Viewing page 63 of 72
It looks like you're using a mobile device. We recommend using a physical keyboard for transcription entry.
-17- [[underlined]] NEW ORLEANS - BATON ROUGE, LOUISIANA. [[/underlined]] -15- MARCH 14, 1912. Postmaster, New Orleans, La., authorized (by telegram) to install an aeroplane mail service between New Orleans and Baton Rouge, Louisiana, on or about April 10, 1912. An aviation meet was in progress at the State University Athletic Field, New Orleans, at this time. Aviator George Mestach, was promptly assigned the commission to carry the mail over the proposed aerial route from the sub-station on the aviation grounds to Baton Rouge, a distance of ninety miles. This was a record for a mail carrying aeroplane, for continuous flying in the delivery of U. S. Mail. Aviator Mestach, in a Borel Monoplane, carried a pouch containing thirty-two pounds of mail matter from the aviation postal station on the Athletic Field, to Baton Rouge. Upon descending at Baton Rouge, Aviation Mestach damaged his aeroplane, and the service which was scheduled for the following day, was abruptly temminated. It was intended to make a return flight from Baton Rouge to New Orleans, but that was also prevented on account of the accident. Had the return flight been made as announced, another record flight for continuous flying would have been accomplished. Apart from this unusual incident which prevented the return flight, letters and post cards were postmarked with the regulation New Orleans and Baton Rouge dauber April 10, 1912, indicating that a return flight was anticipated but did not actually materialize. In addition to this a special aerial cancellation was employed, the design being distinctly patriotic representing in part, our national emblem. It consisted of a flag arrangement of five horizontal lines with four stars, at the extreme right, in a small square. Three additional horizontal lines separated from those above by the following words: "U. S. AERIAL MAIL SERVICE", in sans-serif capital letters. It was impressed in bluish purple ink. No number was assigned to the route.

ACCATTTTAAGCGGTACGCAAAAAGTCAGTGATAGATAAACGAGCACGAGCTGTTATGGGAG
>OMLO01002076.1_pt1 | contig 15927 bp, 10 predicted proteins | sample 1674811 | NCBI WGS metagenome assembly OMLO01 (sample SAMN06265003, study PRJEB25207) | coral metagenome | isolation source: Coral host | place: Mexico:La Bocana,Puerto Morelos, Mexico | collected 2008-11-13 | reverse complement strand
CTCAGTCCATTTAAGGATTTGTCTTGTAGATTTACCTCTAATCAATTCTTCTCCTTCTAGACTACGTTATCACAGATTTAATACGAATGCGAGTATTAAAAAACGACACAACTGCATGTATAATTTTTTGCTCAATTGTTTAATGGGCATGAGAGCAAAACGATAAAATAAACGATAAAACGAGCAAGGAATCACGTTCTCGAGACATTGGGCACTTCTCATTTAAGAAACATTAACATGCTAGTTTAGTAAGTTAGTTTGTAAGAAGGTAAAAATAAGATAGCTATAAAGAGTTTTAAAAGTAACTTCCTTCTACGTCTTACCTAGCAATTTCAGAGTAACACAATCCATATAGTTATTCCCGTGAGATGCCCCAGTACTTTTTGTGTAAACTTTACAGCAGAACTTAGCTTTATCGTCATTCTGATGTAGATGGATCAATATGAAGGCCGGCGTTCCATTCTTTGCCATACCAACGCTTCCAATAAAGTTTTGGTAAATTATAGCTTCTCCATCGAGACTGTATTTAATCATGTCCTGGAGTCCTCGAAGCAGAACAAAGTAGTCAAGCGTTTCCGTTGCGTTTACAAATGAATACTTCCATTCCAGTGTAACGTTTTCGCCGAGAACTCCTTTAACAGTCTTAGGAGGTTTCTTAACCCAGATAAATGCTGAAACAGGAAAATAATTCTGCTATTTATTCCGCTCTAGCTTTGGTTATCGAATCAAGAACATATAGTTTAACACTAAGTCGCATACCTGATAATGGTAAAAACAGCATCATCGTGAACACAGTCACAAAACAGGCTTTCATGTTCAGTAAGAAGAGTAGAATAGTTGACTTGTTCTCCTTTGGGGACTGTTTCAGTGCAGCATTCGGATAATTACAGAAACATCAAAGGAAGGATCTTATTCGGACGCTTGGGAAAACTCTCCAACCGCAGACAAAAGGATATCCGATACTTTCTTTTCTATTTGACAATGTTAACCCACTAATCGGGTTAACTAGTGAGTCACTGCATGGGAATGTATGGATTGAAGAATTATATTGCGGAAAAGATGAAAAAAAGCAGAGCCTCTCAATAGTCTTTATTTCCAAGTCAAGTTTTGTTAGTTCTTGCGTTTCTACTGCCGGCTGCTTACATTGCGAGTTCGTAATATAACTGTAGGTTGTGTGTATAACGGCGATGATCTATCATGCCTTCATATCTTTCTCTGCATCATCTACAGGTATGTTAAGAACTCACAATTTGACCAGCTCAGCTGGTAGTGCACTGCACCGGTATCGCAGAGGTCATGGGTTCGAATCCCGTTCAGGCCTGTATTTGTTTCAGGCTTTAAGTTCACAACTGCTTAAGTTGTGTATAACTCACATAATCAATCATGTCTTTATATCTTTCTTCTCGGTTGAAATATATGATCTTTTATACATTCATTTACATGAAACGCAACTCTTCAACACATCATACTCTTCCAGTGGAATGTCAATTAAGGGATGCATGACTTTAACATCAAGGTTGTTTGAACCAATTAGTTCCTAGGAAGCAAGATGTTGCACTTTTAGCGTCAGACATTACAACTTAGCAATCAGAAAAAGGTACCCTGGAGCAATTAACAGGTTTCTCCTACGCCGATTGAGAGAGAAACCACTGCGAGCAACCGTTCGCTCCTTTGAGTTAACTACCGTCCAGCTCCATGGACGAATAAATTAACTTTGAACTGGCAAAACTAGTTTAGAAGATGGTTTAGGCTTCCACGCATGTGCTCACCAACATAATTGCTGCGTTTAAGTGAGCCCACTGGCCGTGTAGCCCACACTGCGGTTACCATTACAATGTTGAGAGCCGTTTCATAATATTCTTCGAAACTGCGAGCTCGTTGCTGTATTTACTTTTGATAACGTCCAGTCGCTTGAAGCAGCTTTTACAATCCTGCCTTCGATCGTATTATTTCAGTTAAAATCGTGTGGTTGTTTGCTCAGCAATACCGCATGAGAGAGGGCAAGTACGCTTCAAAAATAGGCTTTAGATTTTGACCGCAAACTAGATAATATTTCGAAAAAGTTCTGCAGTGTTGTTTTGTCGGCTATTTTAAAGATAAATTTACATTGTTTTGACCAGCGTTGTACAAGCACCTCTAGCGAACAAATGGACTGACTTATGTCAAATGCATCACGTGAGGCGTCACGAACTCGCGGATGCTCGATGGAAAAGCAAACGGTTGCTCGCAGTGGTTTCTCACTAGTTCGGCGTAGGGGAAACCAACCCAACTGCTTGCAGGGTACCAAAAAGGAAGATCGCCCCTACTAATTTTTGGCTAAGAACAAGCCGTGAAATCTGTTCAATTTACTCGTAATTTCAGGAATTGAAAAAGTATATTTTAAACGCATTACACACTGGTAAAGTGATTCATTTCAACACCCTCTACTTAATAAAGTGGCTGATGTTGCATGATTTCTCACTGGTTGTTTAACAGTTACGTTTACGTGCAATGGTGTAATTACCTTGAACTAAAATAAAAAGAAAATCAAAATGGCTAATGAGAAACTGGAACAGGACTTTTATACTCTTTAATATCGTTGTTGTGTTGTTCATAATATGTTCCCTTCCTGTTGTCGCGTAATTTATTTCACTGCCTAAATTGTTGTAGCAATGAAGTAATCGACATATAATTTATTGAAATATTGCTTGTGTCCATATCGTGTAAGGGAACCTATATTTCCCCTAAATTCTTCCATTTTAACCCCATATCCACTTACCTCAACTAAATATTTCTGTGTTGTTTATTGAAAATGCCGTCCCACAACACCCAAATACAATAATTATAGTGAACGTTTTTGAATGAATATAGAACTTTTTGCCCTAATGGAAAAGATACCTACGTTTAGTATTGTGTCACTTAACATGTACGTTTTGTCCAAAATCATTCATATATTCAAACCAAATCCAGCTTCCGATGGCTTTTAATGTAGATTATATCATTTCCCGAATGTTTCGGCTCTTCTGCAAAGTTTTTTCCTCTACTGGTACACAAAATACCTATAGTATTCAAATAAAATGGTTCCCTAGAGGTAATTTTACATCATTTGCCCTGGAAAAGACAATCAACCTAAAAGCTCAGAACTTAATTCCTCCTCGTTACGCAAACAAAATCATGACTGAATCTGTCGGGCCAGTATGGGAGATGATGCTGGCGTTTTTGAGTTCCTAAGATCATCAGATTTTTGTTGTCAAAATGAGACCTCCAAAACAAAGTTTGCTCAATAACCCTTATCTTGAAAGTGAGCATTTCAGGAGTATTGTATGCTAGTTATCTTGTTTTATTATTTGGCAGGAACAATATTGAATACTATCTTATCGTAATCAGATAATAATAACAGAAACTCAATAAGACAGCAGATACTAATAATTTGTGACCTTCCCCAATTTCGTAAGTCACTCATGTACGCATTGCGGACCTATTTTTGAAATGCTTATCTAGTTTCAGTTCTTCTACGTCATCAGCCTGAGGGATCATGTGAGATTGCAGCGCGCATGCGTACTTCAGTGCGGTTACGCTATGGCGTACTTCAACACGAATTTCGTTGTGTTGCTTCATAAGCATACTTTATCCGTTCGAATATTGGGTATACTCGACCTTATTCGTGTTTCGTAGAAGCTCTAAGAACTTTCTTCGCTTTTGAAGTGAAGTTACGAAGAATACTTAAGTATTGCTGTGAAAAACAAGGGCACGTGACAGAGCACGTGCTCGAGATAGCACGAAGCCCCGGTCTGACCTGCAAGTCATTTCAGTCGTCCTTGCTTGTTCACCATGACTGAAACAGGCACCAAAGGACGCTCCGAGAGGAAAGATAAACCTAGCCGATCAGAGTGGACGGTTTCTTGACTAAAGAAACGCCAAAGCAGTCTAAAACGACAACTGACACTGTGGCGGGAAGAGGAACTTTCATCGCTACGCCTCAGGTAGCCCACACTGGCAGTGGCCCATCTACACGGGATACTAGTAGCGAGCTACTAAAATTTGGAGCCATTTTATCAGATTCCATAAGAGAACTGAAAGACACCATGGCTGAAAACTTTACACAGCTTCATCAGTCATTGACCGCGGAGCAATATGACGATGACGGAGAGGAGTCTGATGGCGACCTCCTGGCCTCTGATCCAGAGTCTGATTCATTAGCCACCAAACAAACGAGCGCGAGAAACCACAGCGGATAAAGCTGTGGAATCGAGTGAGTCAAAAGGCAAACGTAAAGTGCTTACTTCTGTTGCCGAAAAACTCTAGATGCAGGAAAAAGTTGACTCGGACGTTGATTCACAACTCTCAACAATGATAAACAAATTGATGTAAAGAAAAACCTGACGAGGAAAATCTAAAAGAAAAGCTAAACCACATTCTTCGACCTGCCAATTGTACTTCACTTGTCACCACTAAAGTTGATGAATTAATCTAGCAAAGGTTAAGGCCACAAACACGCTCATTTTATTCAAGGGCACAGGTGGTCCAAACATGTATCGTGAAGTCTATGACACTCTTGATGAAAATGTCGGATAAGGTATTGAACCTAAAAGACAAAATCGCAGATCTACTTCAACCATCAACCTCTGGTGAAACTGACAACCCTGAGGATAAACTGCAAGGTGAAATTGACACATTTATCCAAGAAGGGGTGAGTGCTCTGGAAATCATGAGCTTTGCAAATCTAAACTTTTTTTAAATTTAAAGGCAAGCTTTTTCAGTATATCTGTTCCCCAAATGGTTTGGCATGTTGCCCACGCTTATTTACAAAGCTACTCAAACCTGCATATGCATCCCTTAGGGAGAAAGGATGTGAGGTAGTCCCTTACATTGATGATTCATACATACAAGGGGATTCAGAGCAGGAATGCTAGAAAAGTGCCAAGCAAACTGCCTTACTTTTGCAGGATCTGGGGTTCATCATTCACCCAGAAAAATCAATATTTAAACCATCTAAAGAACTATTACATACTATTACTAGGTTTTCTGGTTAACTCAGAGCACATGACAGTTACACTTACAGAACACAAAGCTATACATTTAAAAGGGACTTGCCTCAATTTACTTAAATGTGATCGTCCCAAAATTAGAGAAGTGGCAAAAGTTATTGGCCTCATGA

Please note that the language and terminology used in this collection reflects the context and culture of the time of its creation, and may include culturally sensitive information. As an historical document, its contents may be at odds with contemporary views and terminology. The information within this collection does not reflect the views of the Smithsonian Institution, but is available in its original form to facilitate research. For questions or comments regarding sensitive content, access, and use related to this collection, please contact firstname.lastname@example.org.